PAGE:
It slipped by me last week, but as soon as I heard the judge's ruling, I called the office of Los Angeles City Atty. Rocky Delgadillo and asked what he was going to do when the fans started storming the field at Dodger Stadium.
A couple of months ago a factory worker ran onto the field, and as part of his sentence he was ordered to stay away from Dodger Stadium for three years.
I wish there was some way we could get General Manager Dan Evans to run onto the field.
IT'S DELGADILLO'S job to prosecute people who wander onto the field at Dodger Stadium, and he has some explaining to do. The first thing I'd like to know is why does he allow Jim Gott out there most every night? His playing days ended eight years ago.
I wouldn't be surprised if Gott's responsible for an enraged fan running onto the field someday. Gott takes obvious delight in stumping a fan at every game while directing the Coca-Cola quiz, thereby depriving an entire row of thirsty fans of free sodas. I give fans credit for not jumping over the railing and running after Gott.
Now no one wants crazy fans running wild on the field, and there have been some pretty scary incidents, which is why I don't understand why Delgadillo didn't throw a fit when the judge rewarded the factory worker with the three-year ban on attending Dodger games. We could have something to rival the running of the bulls at Pamplona if the Dodgers continue to hover about 10 games back of the San Francisco Giants, and make it 15 consecutive years without winning a playoff game.
On the bright side, you could go away for three years, and by the time you came back, Andy Ashby could be gone. What more incentive does someone need?
I placed an urgent call to Rocky. Eric Moses returned the call. If I wanted an Eric Moses, I would have called an Eric Moses.
"Rocky says with the addition of Jeromy Burnitz and Rickey Henderson, it will keep fans in their seats," Moses said, and Sports Editor Bill Dwyre said, "Rocky is nuts," and if Moses can just make up things that his boss might or might not say, so can I.
(I don't know what a city attorney can do to someone for calling him "nuts," but if it involves throwing away the key, and I would urge him to do what he must, that's D-w-y-r-e.)
As for the city attorney's view on making Dodger Stadium a safer place, if I understand Moses correctly, we've got to hope Henderson and Burnitz play well.
DODGER MICRO Manager Jim Tracy was talking about some guy named Fred before the game and how he was improving, and I had to stop him and ask who was he talking about.
"Fred McGriff," Tracy said. I forgot the guy was still on the team.
I TRIED handing a cell phone to Shawn Green before the game so he could talk to the Grocery Store Bagger about his hitting woes. The Bagger had spotted a problem, and he's a pretty good Whiffle ball player, so I thought he might be able to help since nothing else has worked.
Green rejected the offer of help, and since it's come to this: Getting batting tips from the Grocery Store Bagger, you could see how it motivated a chagrined Green, the slugger going out and slamming three hits, including a pair of doubles. I wish I had thought of holding the Bagger over his head before this.
ATE LUNCH beside Evander Holyfield at Arnie Morton's Steakhouse in Burbank. A high-class place. Surprised Warren Butler, maitre d'-GM, let me in, too. Noticed the old boxer had long, skinny girlie fingers as he ate, and told him so. I said he wasn't very scary. I'd take Warren Butler in three rounds against the guy right now. "You've got the hands of a piano player," I said. He said, "I play the piano," and then made like he was playing the piano. That was better than him showing me he was a boxer.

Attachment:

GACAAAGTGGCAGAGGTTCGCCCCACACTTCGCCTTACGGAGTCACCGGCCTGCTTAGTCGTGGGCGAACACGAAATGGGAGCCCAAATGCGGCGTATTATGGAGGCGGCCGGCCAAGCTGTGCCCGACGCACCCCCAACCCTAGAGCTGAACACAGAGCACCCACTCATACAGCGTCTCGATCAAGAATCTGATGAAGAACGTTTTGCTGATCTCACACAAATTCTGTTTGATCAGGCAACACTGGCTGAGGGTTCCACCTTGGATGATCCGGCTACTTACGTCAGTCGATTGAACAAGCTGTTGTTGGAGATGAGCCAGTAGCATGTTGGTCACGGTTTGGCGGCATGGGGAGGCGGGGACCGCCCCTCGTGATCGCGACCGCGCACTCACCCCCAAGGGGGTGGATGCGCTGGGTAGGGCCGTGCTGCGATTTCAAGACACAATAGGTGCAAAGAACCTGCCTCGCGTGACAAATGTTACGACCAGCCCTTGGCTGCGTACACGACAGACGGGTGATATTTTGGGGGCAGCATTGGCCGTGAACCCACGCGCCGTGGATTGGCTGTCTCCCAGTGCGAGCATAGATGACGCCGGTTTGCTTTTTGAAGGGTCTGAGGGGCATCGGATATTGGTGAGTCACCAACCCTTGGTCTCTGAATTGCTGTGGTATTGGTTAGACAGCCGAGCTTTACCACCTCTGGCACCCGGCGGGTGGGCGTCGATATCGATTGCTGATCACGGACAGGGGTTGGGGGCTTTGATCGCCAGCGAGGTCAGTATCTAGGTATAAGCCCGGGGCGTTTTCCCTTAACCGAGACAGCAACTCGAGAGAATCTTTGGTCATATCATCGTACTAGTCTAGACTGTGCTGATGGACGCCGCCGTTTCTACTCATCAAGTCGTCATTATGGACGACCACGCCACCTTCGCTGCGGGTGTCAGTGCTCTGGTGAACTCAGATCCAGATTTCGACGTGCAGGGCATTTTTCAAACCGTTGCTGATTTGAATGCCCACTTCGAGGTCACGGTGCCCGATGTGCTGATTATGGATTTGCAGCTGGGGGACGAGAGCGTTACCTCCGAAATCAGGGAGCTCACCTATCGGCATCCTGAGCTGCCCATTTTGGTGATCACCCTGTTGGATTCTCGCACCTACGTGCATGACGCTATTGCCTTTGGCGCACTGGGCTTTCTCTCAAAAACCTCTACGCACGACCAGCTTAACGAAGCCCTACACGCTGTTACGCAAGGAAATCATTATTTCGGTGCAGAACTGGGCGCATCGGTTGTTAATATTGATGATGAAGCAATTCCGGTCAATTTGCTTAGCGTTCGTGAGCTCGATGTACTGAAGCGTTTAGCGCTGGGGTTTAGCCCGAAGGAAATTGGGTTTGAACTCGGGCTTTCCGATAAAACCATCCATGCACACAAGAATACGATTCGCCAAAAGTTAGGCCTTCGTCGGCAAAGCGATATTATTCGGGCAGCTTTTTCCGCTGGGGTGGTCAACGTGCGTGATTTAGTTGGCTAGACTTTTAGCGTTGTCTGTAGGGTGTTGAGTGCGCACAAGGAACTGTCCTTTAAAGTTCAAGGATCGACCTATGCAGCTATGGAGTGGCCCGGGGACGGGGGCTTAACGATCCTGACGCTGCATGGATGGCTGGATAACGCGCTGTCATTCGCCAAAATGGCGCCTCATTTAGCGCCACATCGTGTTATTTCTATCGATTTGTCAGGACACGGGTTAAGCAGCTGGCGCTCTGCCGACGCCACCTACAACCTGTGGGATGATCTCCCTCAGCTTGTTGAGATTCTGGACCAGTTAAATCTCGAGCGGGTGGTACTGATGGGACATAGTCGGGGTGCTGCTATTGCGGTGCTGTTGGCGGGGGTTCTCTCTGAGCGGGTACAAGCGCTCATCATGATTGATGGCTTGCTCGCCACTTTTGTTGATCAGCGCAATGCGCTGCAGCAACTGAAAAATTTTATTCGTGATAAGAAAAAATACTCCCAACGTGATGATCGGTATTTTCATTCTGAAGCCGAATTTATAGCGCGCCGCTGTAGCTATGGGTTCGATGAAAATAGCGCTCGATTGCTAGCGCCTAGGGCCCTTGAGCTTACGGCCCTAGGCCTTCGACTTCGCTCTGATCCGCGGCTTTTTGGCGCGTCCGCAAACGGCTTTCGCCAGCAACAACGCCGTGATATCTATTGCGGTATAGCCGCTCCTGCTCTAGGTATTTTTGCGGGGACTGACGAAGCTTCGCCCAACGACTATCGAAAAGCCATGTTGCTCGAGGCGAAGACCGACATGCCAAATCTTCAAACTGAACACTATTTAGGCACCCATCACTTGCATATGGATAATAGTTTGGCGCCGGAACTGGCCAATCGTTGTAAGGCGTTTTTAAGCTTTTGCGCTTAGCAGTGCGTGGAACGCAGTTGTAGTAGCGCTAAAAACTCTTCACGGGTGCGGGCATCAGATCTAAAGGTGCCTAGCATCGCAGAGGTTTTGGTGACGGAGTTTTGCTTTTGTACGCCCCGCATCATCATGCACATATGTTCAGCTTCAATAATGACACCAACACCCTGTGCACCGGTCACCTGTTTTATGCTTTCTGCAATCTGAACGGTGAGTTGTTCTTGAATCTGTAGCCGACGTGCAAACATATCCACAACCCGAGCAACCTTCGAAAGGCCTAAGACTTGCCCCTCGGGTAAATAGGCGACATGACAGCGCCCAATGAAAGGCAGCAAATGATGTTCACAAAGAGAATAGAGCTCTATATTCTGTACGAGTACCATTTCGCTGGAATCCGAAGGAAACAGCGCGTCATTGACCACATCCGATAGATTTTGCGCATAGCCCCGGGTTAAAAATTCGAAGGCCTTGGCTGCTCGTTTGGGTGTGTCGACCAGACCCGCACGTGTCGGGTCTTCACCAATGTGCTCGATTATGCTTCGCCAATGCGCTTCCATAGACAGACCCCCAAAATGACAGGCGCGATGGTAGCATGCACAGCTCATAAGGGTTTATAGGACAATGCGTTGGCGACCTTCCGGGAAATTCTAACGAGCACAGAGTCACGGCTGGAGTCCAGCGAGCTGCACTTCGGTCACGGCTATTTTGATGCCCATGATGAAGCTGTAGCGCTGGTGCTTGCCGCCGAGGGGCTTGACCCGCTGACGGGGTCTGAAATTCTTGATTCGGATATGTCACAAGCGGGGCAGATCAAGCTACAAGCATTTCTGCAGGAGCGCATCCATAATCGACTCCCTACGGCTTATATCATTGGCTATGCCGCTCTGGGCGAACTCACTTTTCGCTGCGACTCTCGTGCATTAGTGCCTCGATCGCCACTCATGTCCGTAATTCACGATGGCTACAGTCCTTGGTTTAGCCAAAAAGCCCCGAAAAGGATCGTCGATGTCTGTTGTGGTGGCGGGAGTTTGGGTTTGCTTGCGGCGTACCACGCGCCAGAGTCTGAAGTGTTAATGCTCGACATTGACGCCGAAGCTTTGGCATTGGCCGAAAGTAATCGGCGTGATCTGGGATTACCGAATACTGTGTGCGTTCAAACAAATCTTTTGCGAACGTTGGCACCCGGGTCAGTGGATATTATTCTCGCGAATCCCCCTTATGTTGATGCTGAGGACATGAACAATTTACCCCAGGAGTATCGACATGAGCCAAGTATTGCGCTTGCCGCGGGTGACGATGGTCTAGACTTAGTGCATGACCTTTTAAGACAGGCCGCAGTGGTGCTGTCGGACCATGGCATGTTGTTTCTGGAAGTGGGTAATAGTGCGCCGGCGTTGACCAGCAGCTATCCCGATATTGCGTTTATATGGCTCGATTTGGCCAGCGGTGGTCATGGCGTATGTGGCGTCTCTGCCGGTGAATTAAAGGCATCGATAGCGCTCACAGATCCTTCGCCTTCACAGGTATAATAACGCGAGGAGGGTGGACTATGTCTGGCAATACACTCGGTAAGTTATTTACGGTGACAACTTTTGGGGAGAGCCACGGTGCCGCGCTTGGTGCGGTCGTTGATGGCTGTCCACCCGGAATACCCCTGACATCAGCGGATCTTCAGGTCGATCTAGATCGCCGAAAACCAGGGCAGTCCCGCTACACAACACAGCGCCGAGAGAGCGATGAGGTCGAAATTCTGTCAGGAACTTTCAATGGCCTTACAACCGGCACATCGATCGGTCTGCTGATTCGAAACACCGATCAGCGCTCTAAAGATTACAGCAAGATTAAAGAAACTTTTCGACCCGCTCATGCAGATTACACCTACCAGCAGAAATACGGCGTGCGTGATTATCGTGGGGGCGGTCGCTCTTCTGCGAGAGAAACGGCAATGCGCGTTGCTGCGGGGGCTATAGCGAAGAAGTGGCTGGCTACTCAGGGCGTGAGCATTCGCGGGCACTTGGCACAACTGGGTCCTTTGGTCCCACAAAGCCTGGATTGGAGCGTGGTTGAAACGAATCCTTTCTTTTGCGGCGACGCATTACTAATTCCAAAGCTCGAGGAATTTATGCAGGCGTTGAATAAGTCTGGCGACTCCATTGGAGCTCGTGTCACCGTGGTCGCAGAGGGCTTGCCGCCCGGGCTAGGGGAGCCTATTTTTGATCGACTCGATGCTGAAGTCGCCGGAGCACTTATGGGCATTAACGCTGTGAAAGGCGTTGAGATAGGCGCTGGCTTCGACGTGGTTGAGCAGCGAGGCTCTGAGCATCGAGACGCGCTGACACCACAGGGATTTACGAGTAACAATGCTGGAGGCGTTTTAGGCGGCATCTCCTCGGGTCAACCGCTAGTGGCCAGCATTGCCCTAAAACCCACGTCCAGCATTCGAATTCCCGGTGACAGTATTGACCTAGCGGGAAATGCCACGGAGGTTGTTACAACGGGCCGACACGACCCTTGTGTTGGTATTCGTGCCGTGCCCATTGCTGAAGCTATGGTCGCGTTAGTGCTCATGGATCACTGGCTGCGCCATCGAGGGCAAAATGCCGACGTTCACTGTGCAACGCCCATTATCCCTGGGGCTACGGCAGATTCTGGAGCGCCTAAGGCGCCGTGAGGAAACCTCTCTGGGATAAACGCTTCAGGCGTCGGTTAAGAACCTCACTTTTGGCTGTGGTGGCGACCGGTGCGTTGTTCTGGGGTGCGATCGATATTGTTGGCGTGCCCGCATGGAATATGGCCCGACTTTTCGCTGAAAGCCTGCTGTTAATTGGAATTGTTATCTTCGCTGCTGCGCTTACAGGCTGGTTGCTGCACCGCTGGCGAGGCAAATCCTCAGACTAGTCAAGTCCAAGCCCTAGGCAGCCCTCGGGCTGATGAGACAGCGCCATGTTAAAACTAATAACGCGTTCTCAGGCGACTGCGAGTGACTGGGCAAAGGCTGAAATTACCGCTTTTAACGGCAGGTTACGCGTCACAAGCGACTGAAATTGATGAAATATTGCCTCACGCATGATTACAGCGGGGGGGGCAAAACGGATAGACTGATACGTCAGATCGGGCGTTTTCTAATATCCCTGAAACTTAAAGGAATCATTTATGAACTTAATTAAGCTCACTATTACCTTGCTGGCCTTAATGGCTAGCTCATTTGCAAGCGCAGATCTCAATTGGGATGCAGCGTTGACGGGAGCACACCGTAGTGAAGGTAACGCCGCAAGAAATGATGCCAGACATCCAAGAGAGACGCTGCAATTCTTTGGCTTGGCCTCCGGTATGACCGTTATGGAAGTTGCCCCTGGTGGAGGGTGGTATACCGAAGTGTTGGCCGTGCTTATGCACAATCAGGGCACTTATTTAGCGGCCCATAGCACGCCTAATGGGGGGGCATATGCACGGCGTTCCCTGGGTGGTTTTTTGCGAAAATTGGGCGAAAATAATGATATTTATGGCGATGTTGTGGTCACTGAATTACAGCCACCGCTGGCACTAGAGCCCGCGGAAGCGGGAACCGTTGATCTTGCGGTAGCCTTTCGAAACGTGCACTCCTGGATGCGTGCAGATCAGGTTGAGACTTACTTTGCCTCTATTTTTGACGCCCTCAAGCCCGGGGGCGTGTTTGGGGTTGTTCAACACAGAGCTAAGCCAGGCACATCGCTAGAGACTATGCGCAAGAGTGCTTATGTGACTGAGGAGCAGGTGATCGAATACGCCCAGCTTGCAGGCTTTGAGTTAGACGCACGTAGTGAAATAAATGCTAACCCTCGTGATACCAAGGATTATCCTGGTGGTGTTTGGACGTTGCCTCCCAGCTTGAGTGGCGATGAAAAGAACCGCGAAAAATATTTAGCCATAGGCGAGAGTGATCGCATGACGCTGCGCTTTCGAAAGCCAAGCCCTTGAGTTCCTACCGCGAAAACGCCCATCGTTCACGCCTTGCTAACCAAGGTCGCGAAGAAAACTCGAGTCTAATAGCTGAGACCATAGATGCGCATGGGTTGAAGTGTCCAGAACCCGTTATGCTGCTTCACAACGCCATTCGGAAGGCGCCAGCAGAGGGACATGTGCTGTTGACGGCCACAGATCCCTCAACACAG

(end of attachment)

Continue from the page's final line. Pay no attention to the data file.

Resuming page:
Watched him nibble at a steak. Asked him if he does most of his cooking on the George Foreman grill. He said he's never bought one, but his family did. He said his children used their allowances to buy the grill. "My kids aren't poor," he said. Any more stupid questions?
I thought the conversation was going very well. I learned he has nine kids. I figured he had more hitters in his lineup than the Dodgers. "All of my kids can hit," Holyfield said, and I don't think he had any idea we were talking about baseball.
Holyfield will fight James Toney on Oct. 4 at Mandalay Bay, if you care. I don't.
A FEW minutes after inviting his 1540-AM radio listeners to talk about Kobe Bryant in 10 words or less, an irreverent, raucous bit that at times deserved to be bleeped, Fred Roggin tried to soothe those who thought he had gone too far in making light of a serious subject. He said in the "day and a half'" he had been back from vacation the show had dealt with the Bryant situation appropriately, and I guess you can't expect much more from sports talk radio than a day and a half.
THERE'S CONCERN now that Ferdinand, the 1986 Kentucky Derby winner, ended up as pet food. I don't know if this is true, but I've had no luck lately trying to catch my dog.
TODAY'S LAST word comes in e-mail from Jay Walker:
"You know [darn] well what to write about the Kobe situation. You don't have the guts or integrity to do it. Kobe sez, 'I sit here before you guys embarrassed and ashamed for committing adultery.' CASE CLOSED. You don't admit to adultery on national TV [trashing your marriage and lucrative endorsement contracts] unless you are desperate to keep your [butt] out of slammer by dodging a rape conviction."
I wrote about having an open mind. Thanks for the opposing view.